Notes on a Samsung Gear 360 camera (2017)

It's fairly straightforward to modify a Samsung Gear 360 camera (2017) to support a wifi remote shutter, and time-lapse photos (intervalometer), just by adding some files to your SD card.

The added wifi browser control interface

Instructions are on my GitHub:

Update March 11, 2019: For just remote shutter, you can also get a more readily-available Gear VR controller, which successfully pairs as a Bluetooth remote shutter.

A suddenly inexpensive 360-degree camera

By all reports, the Samsung Gear 360 camera (2017) is not a great 360-degree camera. The Wirecutter, for example, writes:

However, it falls well short when it comes to image quality. Both photos and videos are lacking compared with our main picks. Given how inexpensive it is, it’s not a bad way to get into 360 photography, but you might not be satisfied with the results, which are often quite soft and noisy.

It's also lower-resolution than the 2016 model!

However, it went on sale for ~$80, less than half its original price, and 5-7x cheaper than a really nice 360-degree camera, so I picked one up.


Out of the box, it only supports Samsung phones, or iOS devices, or its proprietary Bluetooth remote (there appear to be 1 or 2 third-party Bluetooth remotes that work). Update March 11, 2019: Just tested it, the Gear VR controller successfully pairs as a Bluetooth remote shutter! Use the trackpad or trigger button to take a photo. Thanks /u/print_Bird on Reddit for posting this.

It's important to go through the onboard settings and set the camera to the maximum resolutions, because by default they're really low.

It supports taking 360 degree photos, 180 photos (either lens), 360 video, time-lapse video, and HDR photos. It cannot do time-lapse photos (interval shooting, intervalometer).

You'll need to make sure you're running the latest firmware, version R210GLU0ARB2, which adds support for control using the Google Street View-related Open Spherical Camera protocol, whereby you connect to the camera's wifi access point and perform actions over an HTTP API.

Regular photos v. Street View photos

If you use the onboard settings to set up a dual-lens shot, your photos are a single 5792 × 2896 pixels image with two fisheye captures.

Default dual lens fisheye capture

Stitching is apparently done through the app, or perhaps on camera but only during the transfer process. (I don't know, I don't have a Samsung phone or an iOS device.)

If you set it to Street View mode by turning on wifi ("Connect to Street View") and connecting, you can trigger commands over HTTP, as well as press the shutter button as normal. These photos are 5472 × 2736 equirectangular, and it takes ~13 seconds to stitch them together before you can take another shot.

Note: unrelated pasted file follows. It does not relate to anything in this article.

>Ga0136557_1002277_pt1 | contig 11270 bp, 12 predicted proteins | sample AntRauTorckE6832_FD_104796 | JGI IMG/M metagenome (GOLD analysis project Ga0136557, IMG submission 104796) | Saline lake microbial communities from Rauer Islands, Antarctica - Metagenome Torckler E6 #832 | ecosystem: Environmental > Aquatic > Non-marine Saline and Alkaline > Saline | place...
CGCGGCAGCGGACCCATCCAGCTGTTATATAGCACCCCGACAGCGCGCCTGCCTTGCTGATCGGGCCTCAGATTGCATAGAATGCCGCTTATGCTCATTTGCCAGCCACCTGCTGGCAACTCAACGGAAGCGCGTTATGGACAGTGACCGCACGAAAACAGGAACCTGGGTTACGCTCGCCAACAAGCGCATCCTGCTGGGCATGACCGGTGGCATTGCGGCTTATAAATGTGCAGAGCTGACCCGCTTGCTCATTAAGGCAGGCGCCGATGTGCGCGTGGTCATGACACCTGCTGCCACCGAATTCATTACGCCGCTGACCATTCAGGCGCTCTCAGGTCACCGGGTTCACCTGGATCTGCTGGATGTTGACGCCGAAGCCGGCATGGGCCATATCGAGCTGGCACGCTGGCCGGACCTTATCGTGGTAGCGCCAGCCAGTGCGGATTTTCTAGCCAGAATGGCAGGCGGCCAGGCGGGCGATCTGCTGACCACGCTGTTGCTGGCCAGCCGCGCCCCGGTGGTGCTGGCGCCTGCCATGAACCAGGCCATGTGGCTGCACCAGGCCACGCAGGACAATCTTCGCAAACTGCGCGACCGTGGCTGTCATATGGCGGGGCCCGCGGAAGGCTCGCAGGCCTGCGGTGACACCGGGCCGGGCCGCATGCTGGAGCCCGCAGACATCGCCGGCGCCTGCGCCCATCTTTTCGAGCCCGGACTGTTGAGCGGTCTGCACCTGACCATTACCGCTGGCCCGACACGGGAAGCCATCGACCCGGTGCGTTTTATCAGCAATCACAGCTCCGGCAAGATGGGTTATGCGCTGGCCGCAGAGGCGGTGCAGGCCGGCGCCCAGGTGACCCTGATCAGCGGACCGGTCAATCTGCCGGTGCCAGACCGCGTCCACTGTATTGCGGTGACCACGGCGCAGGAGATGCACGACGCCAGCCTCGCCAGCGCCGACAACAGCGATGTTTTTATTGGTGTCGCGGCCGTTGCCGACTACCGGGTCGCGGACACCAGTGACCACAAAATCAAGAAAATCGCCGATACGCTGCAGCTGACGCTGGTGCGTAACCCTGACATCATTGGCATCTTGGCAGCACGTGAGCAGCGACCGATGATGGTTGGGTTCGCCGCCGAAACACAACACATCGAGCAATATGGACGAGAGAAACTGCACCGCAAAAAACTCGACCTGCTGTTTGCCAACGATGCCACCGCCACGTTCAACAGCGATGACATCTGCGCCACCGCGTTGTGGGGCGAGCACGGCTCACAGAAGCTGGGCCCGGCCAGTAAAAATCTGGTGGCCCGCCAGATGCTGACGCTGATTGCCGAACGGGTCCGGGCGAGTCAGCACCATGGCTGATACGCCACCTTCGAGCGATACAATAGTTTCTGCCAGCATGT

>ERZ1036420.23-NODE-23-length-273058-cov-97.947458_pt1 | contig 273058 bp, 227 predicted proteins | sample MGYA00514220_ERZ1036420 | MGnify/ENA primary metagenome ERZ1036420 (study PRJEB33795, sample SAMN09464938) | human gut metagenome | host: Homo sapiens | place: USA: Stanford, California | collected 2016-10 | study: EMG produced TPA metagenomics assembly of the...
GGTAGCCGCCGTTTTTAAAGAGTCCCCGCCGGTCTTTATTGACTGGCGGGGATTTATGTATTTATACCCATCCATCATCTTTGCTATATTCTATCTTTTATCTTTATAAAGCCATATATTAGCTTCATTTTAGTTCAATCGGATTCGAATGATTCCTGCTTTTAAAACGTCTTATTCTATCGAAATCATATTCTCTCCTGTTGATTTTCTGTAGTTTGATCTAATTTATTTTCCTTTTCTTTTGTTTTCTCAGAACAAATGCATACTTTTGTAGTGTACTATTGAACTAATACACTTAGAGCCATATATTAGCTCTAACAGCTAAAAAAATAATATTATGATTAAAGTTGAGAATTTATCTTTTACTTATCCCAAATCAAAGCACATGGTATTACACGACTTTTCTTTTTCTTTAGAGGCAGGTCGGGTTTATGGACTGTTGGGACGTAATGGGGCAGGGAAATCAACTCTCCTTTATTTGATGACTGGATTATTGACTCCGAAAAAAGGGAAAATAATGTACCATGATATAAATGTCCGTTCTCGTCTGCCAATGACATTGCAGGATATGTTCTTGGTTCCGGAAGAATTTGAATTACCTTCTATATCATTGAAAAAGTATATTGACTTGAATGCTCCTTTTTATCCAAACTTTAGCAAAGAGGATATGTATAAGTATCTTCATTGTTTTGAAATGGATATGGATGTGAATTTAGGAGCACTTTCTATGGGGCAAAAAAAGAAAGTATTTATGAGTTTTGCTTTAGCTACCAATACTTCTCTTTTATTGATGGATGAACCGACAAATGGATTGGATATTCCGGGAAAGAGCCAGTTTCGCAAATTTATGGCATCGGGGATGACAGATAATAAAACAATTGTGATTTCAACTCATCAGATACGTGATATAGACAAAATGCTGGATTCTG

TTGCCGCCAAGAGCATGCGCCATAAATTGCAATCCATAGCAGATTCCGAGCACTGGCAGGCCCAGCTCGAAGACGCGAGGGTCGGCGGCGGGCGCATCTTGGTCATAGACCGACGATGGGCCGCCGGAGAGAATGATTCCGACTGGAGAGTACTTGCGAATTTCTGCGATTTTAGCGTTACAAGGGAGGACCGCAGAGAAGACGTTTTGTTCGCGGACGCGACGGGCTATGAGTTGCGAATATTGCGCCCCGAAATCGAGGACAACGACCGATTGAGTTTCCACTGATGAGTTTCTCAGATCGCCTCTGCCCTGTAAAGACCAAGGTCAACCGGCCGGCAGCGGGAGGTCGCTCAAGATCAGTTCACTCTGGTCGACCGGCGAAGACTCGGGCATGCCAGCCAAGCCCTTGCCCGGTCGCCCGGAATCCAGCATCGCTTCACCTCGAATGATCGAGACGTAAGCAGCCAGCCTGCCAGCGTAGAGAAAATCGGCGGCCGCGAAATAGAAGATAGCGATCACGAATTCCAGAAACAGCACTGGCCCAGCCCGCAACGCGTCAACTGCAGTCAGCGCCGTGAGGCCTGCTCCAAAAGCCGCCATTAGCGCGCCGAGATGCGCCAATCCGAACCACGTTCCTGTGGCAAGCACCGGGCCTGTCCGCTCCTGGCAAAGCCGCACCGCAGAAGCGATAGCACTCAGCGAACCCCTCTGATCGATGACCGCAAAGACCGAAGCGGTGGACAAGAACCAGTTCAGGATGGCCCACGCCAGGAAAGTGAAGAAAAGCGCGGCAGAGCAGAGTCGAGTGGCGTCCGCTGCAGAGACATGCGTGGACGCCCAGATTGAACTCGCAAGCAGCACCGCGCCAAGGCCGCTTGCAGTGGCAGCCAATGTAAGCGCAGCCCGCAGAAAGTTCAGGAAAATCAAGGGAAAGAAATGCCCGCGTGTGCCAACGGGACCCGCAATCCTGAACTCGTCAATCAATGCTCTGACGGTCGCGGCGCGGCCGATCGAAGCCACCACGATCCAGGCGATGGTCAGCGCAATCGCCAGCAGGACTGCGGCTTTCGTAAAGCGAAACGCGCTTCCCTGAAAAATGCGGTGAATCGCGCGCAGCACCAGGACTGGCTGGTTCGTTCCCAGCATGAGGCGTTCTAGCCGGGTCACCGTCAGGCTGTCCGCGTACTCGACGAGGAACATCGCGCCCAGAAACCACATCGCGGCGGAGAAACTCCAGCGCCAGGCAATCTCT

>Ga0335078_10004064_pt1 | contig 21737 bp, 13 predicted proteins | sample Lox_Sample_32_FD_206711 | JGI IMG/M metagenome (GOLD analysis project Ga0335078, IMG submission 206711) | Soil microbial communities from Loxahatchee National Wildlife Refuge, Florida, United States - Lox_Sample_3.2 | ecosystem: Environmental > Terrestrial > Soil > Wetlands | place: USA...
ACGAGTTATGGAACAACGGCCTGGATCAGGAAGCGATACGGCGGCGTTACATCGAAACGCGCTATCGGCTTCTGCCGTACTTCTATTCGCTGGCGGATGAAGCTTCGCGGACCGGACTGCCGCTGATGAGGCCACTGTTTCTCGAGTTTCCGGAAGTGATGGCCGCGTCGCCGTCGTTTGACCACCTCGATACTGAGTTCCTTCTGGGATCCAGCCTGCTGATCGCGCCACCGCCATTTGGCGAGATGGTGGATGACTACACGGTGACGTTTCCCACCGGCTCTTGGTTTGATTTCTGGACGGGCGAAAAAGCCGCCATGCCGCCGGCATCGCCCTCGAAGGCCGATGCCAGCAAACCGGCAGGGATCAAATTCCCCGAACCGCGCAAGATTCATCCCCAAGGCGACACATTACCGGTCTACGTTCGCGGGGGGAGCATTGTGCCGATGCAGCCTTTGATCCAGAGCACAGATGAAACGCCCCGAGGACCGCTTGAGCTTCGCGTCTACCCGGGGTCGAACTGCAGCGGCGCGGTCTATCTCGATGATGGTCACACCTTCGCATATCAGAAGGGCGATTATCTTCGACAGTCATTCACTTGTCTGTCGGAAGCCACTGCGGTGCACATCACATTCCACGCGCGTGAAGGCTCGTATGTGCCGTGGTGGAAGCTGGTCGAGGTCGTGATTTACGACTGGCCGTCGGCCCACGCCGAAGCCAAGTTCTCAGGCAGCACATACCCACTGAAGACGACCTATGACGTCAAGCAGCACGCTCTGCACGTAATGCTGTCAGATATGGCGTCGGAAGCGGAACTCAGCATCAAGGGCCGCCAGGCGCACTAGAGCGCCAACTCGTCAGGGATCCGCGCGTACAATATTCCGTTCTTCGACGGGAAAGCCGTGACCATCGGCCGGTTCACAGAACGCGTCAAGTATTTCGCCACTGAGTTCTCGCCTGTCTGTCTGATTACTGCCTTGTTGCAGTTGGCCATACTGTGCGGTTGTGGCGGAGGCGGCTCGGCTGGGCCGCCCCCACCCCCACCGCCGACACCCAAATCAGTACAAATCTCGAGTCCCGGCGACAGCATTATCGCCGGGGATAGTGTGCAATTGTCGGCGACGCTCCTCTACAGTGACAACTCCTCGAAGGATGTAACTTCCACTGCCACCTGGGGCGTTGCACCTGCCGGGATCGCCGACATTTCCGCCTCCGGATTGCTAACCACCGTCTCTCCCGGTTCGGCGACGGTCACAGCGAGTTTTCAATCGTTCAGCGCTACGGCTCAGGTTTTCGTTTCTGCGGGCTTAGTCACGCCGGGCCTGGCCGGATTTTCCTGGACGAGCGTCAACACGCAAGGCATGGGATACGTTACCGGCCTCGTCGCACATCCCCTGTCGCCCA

Street View pre-stitched equirectangular capture

In Street View mode, the onboard UI is no longer available, and it always shoots using both lenses. The wifi access point named differently than the regular one, instead "Gear 360 (xxxx).OSC". You cannot shoot video this way.

Single lens images taken in regular shooting mode are 2304 × 1296 pixels, not fisheye, either cropped, or with some amount of onboard processing to make them rectangular. (There's definite loss of image compared to the fisheye captures.)

For the highest quality images, you probably want to stitch offline using your own software.

Using it with a regular Android phone

If you don't mind using hacked APKs, you can at least make sure you have the latest firmware using other Android phones. See [MOD][PORT] Samsung Gear 360 Manager for all devices on the XDA Developers forums.

Assuming there aren't going to be any further firmware updates (the last one was February 2018), with this mod you don't need the app for anything else.

Open Spherical Camera

I had originally expected to need to make a physical remote shutter trigger and intervalometer using a Raspberry Pi Zero W, because to keep it in Street View mode you have to maintain a wifi connection to the camera.

To that end, I wrote support for the camera into the Python OpenSphericalCamera library (pull request pending). pyOSCapi is another viable client library.

A BusyBox-based mod

However, the documentation by ottokiksmaler showed you could open up a telnet interface to the camera, and that the OS was the same as other Samsung cameras, for which mewlips had written a custom remote control mod.

BusyBox, used for telnet support, also includes an HTTP server, and with this I was able to produce a wifi, browser-based interface to a remote shutter and intervalometer.

Instructions are on my GitHub:

I'm Vitorio, it's November 5, 2018, thanks for your time. Updated March 11, 2019 with information from a tested Gear VR controller.